The Blue Lady — Helen Forrest

I was listening to one of my favorites recently, and as I enjoyed the music I thought to myself that it was a perfect example of how the singers who performed in the big band era did their job. The song, performed by Harry James and his orchestra with a vocal by songbird Helen Forrest, was the aptly-named “Skylark,” with Harry’s trumpet dominating early and Helen coming in much later. That’s how it worked at that time — the bandleaders were usually the superstars and the singers were part of the supporting cast. But some of the vocalists would eventually become stars in their own right, and Helen was one who built a nice career along the way.hfhj

This isn’t the first time I’ve written about the Songbirds, the name that’s often given to the ladies who sang with the big bands. (Just do a search on this site for “songbirds” and you’ll see what I mean.) However, it is the first time I’ve featured Helen Forrest, and she was one of the best.

A New Jersey native whose real name was Helen Fogel, she got her start as a very young singer for her brother’s band. By the late 1930s, she’d worked her way into a spot with Artie Shaw — replacing the legendary Billie Holiday — but Shaw soon went into one of his many sabbaticals so she was out of a job. Luckily, she was able to catch on with another clarinet superstar, Benny Goodman. How’s that for landing on your feet?

During the war years, Helen worked with Lionel Hampton and others, and eventually began her stint with Harry James, one that would lead to a lot of hit records. She sometimes billed herself as Bonnie Blue or the Blue Lady, and was always a hit with fans. She continued to diversify by making the occasional spot appearance in movies, and also by teaming up with crooner Dick Haymes on his popular radio show. The duo also teamed up for a series of hit records.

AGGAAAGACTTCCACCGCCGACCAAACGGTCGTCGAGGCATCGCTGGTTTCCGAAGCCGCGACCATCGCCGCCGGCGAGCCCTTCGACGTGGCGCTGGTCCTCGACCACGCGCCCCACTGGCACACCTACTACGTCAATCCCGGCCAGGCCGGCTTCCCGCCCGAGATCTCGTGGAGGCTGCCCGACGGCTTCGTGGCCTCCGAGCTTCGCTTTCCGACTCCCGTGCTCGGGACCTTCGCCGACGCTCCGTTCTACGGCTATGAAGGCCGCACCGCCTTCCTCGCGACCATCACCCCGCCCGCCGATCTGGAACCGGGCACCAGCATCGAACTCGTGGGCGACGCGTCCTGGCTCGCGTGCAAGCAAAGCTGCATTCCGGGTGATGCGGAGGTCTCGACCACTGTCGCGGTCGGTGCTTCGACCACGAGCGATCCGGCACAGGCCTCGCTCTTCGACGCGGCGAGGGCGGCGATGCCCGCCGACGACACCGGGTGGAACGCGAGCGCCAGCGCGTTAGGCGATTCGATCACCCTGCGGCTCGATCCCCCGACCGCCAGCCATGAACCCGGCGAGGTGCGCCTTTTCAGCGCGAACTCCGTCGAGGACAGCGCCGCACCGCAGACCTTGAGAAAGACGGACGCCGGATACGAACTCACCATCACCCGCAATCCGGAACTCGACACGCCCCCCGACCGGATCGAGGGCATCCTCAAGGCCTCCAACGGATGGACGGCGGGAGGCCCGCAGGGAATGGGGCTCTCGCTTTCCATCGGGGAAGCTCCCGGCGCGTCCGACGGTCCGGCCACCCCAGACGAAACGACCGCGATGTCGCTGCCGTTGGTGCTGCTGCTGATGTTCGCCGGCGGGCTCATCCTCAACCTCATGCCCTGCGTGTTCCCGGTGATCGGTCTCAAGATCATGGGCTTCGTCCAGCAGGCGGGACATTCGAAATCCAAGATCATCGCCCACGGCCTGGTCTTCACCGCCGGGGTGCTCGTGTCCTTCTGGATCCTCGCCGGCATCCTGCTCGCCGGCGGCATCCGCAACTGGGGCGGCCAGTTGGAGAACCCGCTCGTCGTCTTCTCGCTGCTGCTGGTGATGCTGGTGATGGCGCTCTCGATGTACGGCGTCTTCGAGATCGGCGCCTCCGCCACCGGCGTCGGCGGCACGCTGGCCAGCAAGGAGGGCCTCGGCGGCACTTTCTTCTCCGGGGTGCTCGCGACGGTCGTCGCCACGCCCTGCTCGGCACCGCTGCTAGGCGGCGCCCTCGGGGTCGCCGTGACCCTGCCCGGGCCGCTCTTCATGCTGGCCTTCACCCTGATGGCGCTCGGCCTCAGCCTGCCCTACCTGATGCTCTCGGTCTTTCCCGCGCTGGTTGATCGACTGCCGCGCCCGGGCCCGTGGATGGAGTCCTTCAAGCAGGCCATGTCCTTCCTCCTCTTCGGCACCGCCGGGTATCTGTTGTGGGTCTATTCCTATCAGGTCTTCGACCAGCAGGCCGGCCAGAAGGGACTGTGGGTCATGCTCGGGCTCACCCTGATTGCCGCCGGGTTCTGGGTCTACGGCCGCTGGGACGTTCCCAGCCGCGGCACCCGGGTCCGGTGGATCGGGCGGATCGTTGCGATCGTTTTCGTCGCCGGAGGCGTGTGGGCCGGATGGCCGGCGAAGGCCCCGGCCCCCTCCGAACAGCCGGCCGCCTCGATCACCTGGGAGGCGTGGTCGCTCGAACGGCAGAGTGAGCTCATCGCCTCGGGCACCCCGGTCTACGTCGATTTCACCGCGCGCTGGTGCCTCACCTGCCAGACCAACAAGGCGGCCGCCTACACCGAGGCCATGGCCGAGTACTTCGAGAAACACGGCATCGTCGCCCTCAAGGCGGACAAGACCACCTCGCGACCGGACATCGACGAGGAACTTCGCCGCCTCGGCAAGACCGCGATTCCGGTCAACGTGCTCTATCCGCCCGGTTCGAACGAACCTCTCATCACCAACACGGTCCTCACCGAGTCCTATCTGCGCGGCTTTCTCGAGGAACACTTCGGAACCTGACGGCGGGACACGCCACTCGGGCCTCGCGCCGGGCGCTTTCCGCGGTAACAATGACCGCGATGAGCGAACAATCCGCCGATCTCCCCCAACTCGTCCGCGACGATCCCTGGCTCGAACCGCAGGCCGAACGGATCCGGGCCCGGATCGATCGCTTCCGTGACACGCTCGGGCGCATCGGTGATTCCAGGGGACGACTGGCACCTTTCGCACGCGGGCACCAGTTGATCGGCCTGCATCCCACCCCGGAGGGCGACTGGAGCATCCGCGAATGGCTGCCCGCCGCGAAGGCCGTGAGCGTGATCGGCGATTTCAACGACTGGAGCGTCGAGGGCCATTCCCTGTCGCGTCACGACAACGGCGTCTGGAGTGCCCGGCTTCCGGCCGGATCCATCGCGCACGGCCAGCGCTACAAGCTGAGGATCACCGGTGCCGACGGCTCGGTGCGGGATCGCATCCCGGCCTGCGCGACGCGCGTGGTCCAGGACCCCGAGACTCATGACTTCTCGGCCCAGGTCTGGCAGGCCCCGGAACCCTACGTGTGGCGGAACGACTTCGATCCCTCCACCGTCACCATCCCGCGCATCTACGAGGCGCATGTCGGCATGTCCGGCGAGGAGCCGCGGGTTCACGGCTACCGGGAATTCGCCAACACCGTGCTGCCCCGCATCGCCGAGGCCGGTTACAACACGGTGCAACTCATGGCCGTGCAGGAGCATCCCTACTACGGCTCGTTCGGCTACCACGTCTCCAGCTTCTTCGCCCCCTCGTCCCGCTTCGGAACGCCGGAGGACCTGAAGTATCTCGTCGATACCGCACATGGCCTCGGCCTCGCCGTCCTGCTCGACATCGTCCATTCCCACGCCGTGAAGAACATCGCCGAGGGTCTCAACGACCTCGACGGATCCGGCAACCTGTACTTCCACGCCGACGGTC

By the 1950s, Helen had started to cut back on her performing. Over the next couple of decades she made occasional appearances, and was still cutting records in the 1980s, but within a few years she was pretty much retired from music. She died in 1999, but will always be remembered as one of the best of the songbirds.


4 thoughts on “The Blue Lady — Helen Forrest

  1. Just love it. This is a sound that’s downright atavistic for me, taking me back to the days when I was in diapers. I must have been listening in the womb. The only “memories” I have are formed by pictures of me as a baby, but this music is definitely the sound track.


  2. Glad you enjoyed it, Ralph. I’ve always liked “Skylark” just as a song too — it was rediscovered by many when it was used so hauntingly in the movie, Midnight in the Garden of Good and Evil.


  3. a fine singer in her day i have about 10 cds of her in fact i am listening to one now.
    i have listened to this music for over 40 yrs and cant find anything better.


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